Rome takes pride in its long tradition of artisan gelato, and eating some is a must-do activity. Italian ice cream delivers a mystical experience — when it’s genuine. Often, shrewd salesmen trick unsuspecting tourists with a plethora of flavors and bright colors that mislead palates. So, how can you be sure that what you’re tasting under the blazing summer sun in Campo de’ Fiori is the real treat? Here are some tips to enjoying the authentic dessert while dawdling about the alleys of Rome.
The first clue is pretty straightforward: If the color of your favorite flavor looks like it would shine in the dark, question its authenticity. For example, pistachio should be dark green tending toward olive rather than fluorescent green, mint should be white and cream really can’t be taxi yellow.
Experts also suggest looking at the display. Choose gelato in closed cabinets, as they ensure better preservation. Ice creams oxidize in the air, which is why frothy mountains of gelato, as beautiful as they might look, are hardly genuine.
Last but not least, probably the most important factor, trust your sense of taste. Gelato must be creamy and velvety, without ice crystals in it; otherwise, there’s likely too much water. Moreover, if the ice cream does not have fresh ingredients, you will see that in the end, all flavors will have the same flat taste, instead of a different aroma for each gusto.
Admittedly, while it is easier for the seasoned consumer to spot a tricky display, the inexperienced visitor might fall into the inevitable tourist trap. This is why we have made it simple and drawn a list of some of Rome’s best gelaterie.
After your mandated visit to the Pantheon, you might stop at Giolitti, one of Rome’s most famous ice cream shops. It sells an excellent gelato but, according to locals, is not the best in the market. In the same neighborhood in Piazza della Maddalena near Piazza Navona, give San Crispino a try or, not far in Lucina, sample Ciampini’s delights (29 Piazza San Lorenzo). The dark chocolate and wild berries flavors are amazing.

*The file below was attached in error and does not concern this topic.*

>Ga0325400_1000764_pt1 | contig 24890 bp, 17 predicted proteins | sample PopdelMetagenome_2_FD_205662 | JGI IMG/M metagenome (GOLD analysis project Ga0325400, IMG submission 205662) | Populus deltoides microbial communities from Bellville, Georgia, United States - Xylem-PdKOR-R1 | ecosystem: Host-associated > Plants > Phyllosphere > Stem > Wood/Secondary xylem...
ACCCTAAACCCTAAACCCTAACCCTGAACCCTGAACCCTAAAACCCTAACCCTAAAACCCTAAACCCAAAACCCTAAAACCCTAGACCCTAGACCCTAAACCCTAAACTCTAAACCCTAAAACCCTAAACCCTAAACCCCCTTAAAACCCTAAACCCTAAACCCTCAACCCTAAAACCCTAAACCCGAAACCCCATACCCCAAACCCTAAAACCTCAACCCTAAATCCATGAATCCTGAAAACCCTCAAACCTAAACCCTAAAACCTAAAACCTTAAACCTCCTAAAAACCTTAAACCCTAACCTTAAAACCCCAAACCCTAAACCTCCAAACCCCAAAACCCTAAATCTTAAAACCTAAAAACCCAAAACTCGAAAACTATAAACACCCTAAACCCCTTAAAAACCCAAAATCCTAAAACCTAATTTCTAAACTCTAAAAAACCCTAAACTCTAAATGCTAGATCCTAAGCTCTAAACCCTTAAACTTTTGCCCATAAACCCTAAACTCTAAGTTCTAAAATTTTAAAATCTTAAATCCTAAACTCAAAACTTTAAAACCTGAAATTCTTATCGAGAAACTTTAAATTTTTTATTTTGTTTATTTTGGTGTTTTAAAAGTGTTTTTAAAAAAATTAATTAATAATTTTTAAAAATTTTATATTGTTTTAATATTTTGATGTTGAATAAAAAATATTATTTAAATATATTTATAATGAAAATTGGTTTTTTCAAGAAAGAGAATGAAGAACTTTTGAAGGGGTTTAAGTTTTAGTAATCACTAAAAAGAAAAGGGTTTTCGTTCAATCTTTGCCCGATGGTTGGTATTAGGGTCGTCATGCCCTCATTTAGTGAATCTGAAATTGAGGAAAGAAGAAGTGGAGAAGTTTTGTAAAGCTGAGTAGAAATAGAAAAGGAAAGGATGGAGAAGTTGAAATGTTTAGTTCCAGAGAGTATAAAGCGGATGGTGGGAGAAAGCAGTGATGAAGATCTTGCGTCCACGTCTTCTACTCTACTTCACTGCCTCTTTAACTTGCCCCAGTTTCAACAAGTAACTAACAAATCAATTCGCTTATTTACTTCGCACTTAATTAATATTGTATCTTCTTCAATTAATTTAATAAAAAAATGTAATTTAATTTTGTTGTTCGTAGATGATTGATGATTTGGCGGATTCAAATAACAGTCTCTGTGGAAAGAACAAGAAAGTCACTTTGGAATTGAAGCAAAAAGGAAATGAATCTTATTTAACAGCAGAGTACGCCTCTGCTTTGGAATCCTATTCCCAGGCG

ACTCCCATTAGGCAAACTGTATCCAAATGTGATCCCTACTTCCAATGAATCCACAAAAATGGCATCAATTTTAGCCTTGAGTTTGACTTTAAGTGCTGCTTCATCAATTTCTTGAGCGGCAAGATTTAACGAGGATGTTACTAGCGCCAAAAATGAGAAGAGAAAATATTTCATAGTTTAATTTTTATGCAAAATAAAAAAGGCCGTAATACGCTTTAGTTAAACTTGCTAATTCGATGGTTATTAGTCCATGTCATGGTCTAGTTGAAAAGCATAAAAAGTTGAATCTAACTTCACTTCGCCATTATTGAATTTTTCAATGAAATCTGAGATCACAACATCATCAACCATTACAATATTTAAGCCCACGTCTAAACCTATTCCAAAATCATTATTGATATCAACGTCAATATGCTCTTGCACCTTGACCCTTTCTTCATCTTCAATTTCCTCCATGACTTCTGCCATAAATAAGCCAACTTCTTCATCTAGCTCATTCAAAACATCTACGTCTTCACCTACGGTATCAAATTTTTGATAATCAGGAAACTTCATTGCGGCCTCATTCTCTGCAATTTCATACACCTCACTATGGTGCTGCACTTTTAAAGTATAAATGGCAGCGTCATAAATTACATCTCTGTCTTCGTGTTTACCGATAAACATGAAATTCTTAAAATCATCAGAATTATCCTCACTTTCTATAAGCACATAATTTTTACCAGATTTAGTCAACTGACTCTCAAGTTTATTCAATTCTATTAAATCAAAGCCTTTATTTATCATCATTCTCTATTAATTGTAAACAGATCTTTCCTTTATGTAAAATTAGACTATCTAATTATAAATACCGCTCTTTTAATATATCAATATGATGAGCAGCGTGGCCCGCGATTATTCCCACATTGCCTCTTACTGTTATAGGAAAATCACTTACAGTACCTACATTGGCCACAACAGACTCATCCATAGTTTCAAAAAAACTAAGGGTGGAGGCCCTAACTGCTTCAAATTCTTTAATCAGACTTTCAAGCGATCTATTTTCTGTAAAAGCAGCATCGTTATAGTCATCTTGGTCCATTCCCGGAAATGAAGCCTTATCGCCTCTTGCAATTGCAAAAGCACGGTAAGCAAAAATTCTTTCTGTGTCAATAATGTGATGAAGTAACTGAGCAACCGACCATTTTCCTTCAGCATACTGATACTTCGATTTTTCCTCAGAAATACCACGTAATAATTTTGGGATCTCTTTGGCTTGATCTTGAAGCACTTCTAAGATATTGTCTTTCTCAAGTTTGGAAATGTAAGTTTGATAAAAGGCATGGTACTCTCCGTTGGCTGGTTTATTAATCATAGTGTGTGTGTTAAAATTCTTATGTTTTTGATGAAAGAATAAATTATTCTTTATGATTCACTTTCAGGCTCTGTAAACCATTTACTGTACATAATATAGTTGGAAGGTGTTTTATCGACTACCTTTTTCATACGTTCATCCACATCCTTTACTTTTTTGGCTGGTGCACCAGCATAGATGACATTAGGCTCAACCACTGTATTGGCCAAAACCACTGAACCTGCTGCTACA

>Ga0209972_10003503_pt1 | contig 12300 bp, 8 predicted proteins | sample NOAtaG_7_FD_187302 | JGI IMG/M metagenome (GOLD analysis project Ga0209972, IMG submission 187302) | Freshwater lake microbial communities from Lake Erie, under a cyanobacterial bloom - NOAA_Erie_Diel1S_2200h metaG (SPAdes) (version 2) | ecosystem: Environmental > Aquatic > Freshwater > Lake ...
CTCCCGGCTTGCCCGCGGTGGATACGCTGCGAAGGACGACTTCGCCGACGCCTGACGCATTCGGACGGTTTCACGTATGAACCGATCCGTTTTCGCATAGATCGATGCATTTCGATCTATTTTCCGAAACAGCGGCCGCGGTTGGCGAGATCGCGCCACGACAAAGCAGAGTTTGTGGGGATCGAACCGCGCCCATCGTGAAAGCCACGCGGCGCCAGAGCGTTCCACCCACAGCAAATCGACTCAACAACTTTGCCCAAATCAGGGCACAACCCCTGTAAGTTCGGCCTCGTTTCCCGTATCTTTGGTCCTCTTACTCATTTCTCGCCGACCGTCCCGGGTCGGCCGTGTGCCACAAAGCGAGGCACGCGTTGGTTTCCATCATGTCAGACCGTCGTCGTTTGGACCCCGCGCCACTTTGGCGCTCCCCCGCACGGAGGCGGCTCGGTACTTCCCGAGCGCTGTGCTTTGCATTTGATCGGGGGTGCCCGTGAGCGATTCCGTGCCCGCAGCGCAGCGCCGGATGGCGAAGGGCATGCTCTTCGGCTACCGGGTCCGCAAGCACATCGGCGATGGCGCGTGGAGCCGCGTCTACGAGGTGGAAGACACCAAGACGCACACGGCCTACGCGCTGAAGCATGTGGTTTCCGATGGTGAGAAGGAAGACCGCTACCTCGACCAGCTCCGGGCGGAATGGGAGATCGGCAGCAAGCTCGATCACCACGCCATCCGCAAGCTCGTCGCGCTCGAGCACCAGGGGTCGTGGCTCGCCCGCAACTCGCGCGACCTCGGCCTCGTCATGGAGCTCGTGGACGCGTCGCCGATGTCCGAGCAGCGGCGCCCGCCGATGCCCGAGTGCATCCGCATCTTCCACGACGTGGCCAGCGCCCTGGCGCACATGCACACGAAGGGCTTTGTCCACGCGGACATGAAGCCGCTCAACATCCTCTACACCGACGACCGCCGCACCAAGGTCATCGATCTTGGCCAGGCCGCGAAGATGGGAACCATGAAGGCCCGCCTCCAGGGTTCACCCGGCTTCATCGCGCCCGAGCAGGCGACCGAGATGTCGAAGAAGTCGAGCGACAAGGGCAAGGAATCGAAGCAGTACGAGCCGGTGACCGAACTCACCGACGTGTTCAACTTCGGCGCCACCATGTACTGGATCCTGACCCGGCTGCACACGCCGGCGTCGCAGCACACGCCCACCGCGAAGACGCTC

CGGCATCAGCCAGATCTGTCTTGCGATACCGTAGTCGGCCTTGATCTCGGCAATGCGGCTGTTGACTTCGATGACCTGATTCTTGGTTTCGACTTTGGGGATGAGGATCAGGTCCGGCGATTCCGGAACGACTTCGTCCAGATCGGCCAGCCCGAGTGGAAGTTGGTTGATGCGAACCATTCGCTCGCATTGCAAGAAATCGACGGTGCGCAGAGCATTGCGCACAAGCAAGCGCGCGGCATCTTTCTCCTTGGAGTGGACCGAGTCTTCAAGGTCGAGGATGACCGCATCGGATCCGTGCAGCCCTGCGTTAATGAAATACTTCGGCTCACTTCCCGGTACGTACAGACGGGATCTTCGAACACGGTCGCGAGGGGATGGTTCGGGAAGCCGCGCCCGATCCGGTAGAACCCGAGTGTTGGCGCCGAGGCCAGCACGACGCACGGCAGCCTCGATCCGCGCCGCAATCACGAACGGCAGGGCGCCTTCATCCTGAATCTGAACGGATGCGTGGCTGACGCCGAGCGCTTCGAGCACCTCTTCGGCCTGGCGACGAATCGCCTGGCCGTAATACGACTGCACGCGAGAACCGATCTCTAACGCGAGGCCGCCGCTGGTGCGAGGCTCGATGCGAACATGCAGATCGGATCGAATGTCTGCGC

No trip to Rome is complete without a stroll in Campo de’ Fiori and Trastevere and, fortunately enough, these neighborhoods don’t lack in gelato options. Near Campo de’ Fiori (53 Via dei Giubbonari), there’s GROM, a relatively recent addition to the gelato scene with other shops in the city (30A Via della Maddalena and 3, Via Agonale, among others). The founders use fresh products, constantly changing their flavors according to the season. Among their claims to fame are lemon from Syracuse, pink grapefruit, and almonds coming from Avola.
Heading farther toward Trastevere (25 Lungotevere Vallati, right before the Ponte Garibaldi), stop at Gelateria del Teatro, a small outpost of the bigger and older laboratory-shop (65 Via dei Coronari). Here, try gems such as raspberry and sage; ricotta, fig and almond; lavender and white peach; and Bronte’s pistachio.
Once in Trastevere, don’t miss Fiordiluna (96 Via della Lungaretta) and its delicious gelato made with fresh ingredients such as milk, pistachios and cream and its other specialty, chocolate, in all its variations — orange chocolate, chilli chocolate, chocolate with apricot sauce and more. Ciuri Ciuri, a Sicilian ice cream shop and patisserie (49/B Piazza San Cosimato), is another tasty detour.
If you visit the Vatican, start your well-deserved ice cream tour right in front of the holy walls, where the queue for the Old Bridge gelateria blends with the one for the Vatican Museums.
This is really just the starting point, as the neighborhood near Ottaviano, Prati, hosts a heavenly plethora of ice cream shops that are popular among locals, beginning with excellent Fatamorgana (7 Via G. Bettolo, a side street off of Viale Angelico), whose promise is the total absence of artificial coloring and gluten while trumpeting its rigorous hand-picking process for the ingredients. The result lives up to the most demanding expectations, and the must-try flavors include lobster and vodka; wasabi chocolate; pineapple and ginger; and fennel, honey and licorice.
Venturing farther inside the Prati area, Gelateria dei Gracchi (272 Via dei Gracchi) boasts a great choice of housemade gelato, but be sure to devote a couple of minutes to Gelarmony, a delicious Sicilian gelato shop that, apart from offering both traditional flavors and more daring combinations — walnuts and maple, rum and chestnuts, marsala and raisins and more — allocates a section to soy-based flavors for the lactose intolerant.
While in Prati, head toward Piazza Mazzini for another shop beloved by natives that has served artisan gelato since 1922 — Procopio (27 Via Avezzana). Standout flavors include lemon cream with small wild strawberries, a heavenly dark chocolate, hazelnut made with Piedmont nuts, and a handmade brioche to stuff with gelato in case you don’t fancy a cone or the usual cup.
Still, the most intrepid should venture to Piazzale Milvio, just beyond Ponte Milvio, for a stop at Mondi (468 Via Flaminia), near which you will find another good ice cream shop, Il Pellicano (26 Via Ugo de Carolis), which is particularly popular for its white or black chocolate and hazelnut toppings.
Photos Courtesy of Angela Corrias